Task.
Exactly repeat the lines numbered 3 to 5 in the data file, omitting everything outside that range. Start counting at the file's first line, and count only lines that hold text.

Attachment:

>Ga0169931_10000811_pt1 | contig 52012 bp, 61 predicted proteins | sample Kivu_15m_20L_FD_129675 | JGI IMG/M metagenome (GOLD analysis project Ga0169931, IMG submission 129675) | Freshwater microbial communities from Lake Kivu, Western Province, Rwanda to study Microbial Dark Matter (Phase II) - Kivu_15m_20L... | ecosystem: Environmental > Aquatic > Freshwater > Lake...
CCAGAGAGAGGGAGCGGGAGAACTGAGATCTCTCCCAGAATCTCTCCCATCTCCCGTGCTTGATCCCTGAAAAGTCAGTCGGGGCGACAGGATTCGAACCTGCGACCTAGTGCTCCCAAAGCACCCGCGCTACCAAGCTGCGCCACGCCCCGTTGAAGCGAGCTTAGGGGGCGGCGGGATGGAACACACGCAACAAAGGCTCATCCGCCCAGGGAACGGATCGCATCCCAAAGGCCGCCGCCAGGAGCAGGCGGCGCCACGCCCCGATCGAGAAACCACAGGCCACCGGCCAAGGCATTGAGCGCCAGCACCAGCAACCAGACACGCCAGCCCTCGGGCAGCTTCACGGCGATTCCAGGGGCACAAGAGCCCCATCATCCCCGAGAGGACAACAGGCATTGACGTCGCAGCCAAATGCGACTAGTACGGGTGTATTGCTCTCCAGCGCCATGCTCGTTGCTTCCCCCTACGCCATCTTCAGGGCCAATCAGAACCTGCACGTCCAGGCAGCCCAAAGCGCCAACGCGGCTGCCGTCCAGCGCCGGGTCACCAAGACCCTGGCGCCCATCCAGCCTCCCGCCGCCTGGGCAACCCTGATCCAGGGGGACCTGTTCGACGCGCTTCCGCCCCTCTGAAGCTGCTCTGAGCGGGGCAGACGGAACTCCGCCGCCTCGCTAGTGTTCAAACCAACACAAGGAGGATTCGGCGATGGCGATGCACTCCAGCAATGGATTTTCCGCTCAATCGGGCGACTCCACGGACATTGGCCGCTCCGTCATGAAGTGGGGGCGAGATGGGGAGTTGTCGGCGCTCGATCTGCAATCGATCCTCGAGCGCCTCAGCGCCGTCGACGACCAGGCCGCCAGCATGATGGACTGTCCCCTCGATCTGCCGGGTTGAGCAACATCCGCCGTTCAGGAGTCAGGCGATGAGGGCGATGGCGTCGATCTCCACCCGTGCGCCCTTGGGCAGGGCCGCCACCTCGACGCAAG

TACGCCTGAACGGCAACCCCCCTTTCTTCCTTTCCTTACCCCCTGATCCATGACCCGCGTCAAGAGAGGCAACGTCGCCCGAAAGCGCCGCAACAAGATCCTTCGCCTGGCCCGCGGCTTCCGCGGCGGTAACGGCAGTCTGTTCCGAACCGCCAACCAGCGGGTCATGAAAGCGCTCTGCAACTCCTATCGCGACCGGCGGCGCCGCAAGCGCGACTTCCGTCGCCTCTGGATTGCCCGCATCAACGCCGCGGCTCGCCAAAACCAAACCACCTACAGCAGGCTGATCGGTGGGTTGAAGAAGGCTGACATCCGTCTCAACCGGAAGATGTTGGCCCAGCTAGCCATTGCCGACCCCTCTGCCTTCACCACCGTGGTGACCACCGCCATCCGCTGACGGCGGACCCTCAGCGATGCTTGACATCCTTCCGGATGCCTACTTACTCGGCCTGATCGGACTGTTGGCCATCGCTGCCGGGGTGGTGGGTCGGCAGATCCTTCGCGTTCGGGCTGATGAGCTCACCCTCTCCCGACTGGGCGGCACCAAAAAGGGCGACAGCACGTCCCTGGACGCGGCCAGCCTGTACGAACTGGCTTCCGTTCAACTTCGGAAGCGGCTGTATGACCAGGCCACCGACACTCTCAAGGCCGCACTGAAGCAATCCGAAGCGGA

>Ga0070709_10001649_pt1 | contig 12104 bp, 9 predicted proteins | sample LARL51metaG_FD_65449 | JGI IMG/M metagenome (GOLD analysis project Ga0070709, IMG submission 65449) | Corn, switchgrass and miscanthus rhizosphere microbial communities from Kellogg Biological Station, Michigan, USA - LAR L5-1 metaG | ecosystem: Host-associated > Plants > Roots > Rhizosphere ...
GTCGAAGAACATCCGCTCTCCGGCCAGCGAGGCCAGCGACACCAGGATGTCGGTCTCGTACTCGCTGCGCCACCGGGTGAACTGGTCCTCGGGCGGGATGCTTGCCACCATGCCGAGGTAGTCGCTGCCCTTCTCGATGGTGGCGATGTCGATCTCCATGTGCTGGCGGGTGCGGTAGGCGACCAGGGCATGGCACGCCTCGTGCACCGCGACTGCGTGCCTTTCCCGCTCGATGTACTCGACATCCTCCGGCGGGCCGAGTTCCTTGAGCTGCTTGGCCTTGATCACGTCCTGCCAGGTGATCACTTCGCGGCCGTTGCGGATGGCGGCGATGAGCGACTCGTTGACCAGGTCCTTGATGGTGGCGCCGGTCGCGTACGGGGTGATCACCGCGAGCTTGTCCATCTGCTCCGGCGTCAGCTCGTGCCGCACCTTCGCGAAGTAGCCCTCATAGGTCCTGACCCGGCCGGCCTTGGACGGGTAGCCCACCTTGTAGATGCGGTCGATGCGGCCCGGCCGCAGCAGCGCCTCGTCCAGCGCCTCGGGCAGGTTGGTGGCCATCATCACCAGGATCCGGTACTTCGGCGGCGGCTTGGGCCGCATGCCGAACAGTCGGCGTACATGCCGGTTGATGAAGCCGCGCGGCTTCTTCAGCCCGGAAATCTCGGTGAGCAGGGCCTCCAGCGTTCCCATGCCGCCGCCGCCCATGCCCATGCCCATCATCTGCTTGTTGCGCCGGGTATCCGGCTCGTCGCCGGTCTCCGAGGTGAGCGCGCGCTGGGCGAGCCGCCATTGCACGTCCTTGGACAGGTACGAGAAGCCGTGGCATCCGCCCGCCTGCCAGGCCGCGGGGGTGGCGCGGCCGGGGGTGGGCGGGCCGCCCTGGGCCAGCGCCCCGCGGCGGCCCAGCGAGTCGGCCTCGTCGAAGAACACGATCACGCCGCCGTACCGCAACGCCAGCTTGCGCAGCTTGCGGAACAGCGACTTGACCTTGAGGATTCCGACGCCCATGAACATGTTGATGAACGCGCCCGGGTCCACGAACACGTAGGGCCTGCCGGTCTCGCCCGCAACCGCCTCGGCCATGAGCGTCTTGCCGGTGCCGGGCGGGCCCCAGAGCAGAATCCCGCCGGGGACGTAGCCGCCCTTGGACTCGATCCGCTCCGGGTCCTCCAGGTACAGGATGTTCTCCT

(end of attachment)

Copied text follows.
TACGCCTGAACGGCAACCCCCCTTTCTTCCTTTCCTTACCCCCTGATCCATGACCCGCGTCAAGAGAGGCAACGTCGCCCGAAAGCGCCGCAACAAGATCCTTCGCCTGGCCCGCGGCTTCCGCGGCGGTAACGGCAGTCTGTTCCGAACCGCCAACCAGCGGGTCATGAAAGCGCTCTGCAACTCCTATCGCGACCGGCGGCGCCGCAAGCGCGACTTCCGTCGCCTCTGGATTGCCCGCATCAACGCCGCGGCTCGCCAAAACCAAACCACCTACAGCAGGCTGATCGGTGGGTTGAAGAAGGCTGACATCCGTCTCAACCGGAAGATGTTGGCCCAGCTAGCCATTGCCGACCCCTCTGCCTTCACCACCGTGGTGACCACCGCCATCCGCTGACGGCGGACCCTCAGCGATGCTTGACATCCTTCCGGATGCCTACTTACTCGGCCTGATCGGACTGTTGGCCATCGCTGCCGGGGTGGTGGGTCGGCAGATCCTTCGCGTTCGGGCTGATGAGCTCACCCTCTCCCGACTGGGCGGCACCAAAAAGGGCGACAGCACGTCCCTGGACGCGGCCAGCCTGTACGAACTGGCTTCCGTTCAACTTCGGAAGCGGCTGTATGACCAGGCCACCGACACTCTCAAGGCCGCACTGAAGCAATCCGAAGCGGA

>Ga0070709_10001649_pt1 | contig 12104 bp, 9 predicted proteins | sample LARL51metaG_FD_65449 | JGI IMG/M metagenome (GOLD analysis project Ga0070709, IMG submission 65449) | Corn, switchgrass and miscanthus rhizosphere microbial communities from Kellogg Biological Station, Michigan, USA - LAR L5-1 metaG | ecosystem: Host-associated > Plants > Roots > Rhizosphere ...
GTCGAAGAACATCCGCTCTCCGGCCAGCGAGGCCAGCGACACCAGGATGTCGGTCTCGTACTCGCTGCGCCACCGGGTGAACTGGTCCTCGGGCGGGATGCTTGCCACCATGCCGAGGTAGTCGCTGCCCTTCTCGATGGTGGCGATGTCGATCTCCATGTGCTGGCGGGTGCGGTAGGCGACCAGGGCATGGCACGCCTCGTGCACCGCGACTGCGTGCCTTTCCCGCTCGATGTACTCGACATCCTCCGGCGGGCCGAGTTCCTTGAGCTGCTTGGCCTTGATCACGTCCTGCCAGGTGATCACTTCGCGGCCGTTGCGGATGGCGGCGATGAGCGACTCGTTGACCAGGTCCTTGATGGTGGCGCCGGTCGCGTACGGGGTGATCACCGCGAGCTTGTCCATCTGCTCCGGCGTCAGCTCGTGCCGCACCTTCGCGAAGTAGCCCTCATAGGTCCTGACCCGGCCGGCCTTGGACGGGTAGCCCACCTTGTAGATGCGGTCGATGCGGCCCGGCCGCAGCAGCGCCTCGTCCAGCGCCTCGGGCAGGTTGGTGGCCATCATCACCAGGATCCGGTACTTCGGCGGCGGCTTGGGCCGCATGCCGAACAGTCGGCGTACATGCCGGTTGATGAAGCCGCGCGGCTTCTTCAGCCCGGAAATCTCGGTGAGCAGGGCCTCCAGCGTTCCCATGCCGCCGCCGCCCATGCCCATGCCCATCATCTGCTTGTTGCGCCGGGTATCCGGCTCGTCGCCGGTCTCCGAGGTGAGCGCGCGCTGGGCGAGCCGCCATTGCACGTCCTTGGACAGGTACGAGAAGCCGTGGCATCCGCCCGCCTGCCAGGCCGCGGGGGTGGCGCGGCCGGGGGTGGGCGGGCCGCCCTGGGCCAGCGCCCCGCGGCGGCCCAGCGAGTCGGCCTCGTCGAAGAACACGATCACGCCGCCGTACCGCAACGCCAGCTTGCGCAGCTTGCGGAACAGCGACTTGACCTTGAGGATTCCGACGCCCATGAACATGTTGATGAACGCGCCCGGGTCCACGAACACGTAGGGCCTGCCGGTCTCGCCCGCAACCGCCTCGGCCATGAGCGTCTTGCCGGTGCCGGGCGGGCCCCAGAGCAGAATCCCGCCGGGGACGTAGCCGCCCTTGGACTCGATCCGCTCCGGGTCCTCCAGGTACAGGATGTTCTCCT